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N Engl J Med 2007;357:2552-61 [PubMed]
The protein p53—so called because it is a phosphoprotein with a molecular mass of 53 kD—could be one of the most important molecules in biology, writes an expert in cancer genetics (p 2539). p53 helps control angiogenesis, apoptosis, and cell cycling, DNA repair, and regulation of oxidative stress, all of which are key processes in the growth and development of cancers. Abnormalities in TP53—the gene that encodes p53—are common in many cancers and are often associated with prognosis. In one recent study, disruptive mutations of TP53 within squamous cell cancers of the head and neck were associated with significantly shorter survival (hazard ratio for death 1.7, 95% CI 1.2 to 2.4)2.4).
Exploiting what we already know about this protein and its gene won’t be easy. The functions of p53 are so diverse that manipulating them—with gene therapy, for example—could have widespread and unpredictable effects. Overexpression of TP53 causes premature ageing in mice, while at least one polymorphism is associated with longer life in humans, despite a small increase in the risk of cancer. p53 seems to be “master and commander” of the cellular processes that control growth, life, and death. We should be careful what we do with it.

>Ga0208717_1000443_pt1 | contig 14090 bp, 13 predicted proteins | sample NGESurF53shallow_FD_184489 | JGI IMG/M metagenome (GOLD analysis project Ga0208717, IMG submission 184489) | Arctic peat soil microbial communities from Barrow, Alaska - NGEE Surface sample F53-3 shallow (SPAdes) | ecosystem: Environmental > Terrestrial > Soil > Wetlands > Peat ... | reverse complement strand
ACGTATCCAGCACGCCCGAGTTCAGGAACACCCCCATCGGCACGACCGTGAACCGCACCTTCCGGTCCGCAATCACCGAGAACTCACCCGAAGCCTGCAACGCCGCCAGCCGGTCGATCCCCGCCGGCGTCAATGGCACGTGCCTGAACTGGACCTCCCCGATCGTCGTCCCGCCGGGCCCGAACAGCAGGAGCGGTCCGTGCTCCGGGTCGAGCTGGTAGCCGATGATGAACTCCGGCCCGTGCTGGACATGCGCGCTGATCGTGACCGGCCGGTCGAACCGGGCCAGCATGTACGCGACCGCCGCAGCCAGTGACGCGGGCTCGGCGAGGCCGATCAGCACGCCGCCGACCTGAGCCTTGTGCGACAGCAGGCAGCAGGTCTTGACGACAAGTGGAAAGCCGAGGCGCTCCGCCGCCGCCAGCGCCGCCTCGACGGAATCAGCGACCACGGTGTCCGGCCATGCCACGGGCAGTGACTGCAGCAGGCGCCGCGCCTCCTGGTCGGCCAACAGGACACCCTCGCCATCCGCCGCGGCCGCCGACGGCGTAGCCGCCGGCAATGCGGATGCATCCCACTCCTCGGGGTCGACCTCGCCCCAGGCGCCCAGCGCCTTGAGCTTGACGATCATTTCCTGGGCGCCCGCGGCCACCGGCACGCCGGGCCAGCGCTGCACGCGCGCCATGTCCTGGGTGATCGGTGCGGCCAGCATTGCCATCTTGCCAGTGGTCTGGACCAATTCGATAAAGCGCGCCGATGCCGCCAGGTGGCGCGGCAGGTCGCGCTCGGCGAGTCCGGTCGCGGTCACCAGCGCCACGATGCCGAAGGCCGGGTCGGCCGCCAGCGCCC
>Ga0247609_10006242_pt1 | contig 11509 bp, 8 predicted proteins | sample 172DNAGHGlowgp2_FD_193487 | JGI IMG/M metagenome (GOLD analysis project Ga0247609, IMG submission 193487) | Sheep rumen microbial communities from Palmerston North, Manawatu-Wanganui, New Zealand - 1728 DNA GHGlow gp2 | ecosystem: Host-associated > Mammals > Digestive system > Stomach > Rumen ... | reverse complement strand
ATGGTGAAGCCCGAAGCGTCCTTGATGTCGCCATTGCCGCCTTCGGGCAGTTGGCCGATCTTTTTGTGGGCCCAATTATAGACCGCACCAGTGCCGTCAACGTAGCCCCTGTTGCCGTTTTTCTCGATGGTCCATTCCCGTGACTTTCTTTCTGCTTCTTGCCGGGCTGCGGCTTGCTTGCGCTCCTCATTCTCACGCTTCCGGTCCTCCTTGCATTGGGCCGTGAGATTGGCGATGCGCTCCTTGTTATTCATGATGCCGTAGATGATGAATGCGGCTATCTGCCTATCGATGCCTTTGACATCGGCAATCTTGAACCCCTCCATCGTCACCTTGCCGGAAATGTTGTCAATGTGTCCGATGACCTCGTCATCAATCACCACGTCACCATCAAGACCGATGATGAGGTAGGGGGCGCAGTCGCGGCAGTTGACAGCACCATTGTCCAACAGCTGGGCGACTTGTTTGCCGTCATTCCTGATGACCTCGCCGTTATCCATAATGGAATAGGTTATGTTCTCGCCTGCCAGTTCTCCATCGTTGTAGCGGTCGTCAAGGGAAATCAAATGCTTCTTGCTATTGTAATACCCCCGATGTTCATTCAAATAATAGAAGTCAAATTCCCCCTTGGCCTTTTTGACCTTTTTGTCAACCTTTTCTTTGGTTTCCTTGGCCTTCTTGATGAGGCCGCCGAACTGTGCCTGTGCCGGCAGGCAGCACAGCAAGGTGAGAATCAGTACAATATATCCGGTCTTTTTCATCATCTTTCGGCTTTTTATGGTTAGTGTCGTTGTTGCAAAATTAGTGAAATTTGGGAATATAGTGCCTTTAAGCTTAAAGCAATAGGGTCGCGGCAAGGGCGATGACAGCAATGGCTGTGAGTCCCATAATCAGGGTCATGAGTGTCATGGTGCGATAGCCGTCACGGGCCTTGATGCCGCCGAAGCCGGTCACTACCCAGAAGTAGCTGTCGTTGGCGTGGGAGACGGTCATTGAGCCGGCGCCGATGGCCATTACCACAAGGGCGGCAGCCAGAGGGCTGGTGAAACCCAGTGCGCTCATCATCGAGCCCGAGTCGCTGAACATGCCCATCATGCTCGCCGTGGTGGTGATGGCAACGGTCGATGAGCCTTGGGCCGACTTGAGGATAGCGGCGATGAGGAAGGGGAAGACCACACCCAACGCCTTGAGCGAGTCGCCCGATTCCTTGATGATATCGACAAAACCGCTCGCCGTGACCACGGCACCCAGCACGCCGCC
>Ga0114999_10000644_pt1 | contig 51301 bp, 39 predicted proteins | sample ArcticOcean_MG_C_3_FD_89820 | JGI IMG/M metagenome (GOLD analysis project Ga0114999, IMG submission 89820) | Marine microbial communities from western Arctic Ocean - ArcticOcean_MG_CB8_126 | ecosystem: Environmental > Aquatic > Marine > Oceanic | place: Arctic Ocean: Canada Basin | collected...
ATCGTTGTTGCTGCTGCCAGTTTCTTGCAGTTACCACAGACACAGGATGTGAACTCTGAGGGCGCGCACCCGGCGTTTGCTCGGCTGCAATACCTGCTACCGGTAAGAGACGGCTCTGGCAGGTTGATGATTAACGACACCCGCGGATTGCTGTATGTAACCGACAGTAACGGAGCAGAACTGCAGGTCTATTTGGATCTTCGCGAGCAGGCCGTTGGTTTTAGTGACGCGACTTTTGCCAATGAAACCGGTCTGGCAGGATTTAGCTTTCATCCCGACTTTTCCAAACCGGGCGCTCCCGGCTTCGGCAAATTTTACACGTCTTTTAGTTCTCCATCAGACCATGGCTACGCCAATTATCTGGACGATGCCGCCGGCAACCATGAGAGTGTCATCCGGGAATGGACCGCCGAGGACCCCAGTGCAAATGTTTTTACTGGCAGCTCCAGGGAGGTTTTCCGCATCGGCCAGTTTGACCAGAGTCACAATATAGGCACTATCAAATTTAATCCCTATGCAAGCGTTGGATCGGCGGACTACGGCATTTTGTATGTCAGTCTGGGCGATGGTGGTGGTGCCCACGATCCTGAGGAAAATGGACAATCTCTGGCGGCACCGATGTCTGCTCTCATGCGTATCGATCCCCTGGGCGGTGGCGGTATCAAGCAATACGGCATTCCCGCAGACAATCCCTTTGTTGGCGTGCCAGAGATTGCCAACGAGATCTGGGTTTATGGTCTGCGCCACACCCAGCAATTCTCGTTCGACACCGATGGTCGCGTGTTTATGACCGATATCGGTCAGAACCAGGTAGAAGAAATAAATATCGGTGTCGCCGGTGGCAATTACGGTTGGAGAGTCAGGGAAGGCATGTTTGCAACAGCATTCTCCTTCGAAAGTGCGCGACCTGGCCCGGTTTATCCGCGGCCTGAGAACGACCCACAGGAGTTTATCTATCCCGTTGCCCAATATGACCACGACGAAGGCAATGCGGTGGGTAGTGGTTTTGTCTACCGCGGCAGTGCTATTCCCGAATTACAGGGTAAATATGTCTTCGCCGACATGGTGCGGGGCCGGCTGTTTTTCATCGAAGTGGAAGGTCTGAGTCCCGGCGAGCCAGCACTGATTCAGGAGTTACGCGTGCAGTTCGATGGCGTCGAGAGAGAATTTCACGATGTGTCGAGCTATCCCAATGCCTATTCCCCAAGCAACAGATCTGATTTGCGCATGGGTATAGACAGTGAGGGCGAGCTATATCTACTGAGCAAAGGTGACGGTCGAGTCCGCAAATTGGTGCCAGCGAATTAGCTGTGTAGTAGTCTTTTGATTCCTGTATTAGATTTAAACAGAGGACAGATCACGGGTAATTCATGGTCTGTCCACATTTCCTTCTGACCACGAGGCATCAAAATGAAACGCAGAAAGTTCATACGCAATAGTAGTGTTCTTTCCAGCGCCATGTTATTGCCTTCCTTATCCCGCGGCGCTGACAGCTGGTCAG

JAMA 2007;298:2761-7 [PubMed]
Once a woman reaches 65, her absolute risk of a vertebral fracture depends firstly on whether or not she already has one and secondly on her bone mineral density (BMD). In the longest cohort study so far, women with a previous fracture and established osteoporosis had a greater than 50% chance of a new vertebral fracture over the next 15 years, compared with less than 10% for women with neither. The two risk factors operated independently of each otherother.
History of fracture was a better predictor of future fractures (odds ratio 4.21, 95% CI 3.33 to 5.34) than BMD (odds ratio per standard deviation decrease in BMD at the hip 1.78, 1.58 to 2.00), and the authors suggest that women with a vertebral fracture should be treated for osteoporosis regardless of the results of x ray absorptiometry. They also say that doctors should try harder to identify women with these kinds of fractures. Up to two thirds remain undiagnosed and untreated. BMD at the lumbar spine was a better predictor than at other sites. The authors estimate that each standard deviation decrease in BMD ages a woman’s bones by around five years.
Ann Intern Med 2007;147:840-53 [PubMed]
Most patients with severe chronic kidney disease take vitamin D to help normalise their disrupted bone metabolism. Renal doctors have prescribed it for years, guidelines recommend it, and third party payers willingly fund the treatment. All that may have to change, writes an editorial (p 880), after a recent meta analysis found very little robust evidence to support giving any kind of vitamin D to patients with chronic renal failurefailure.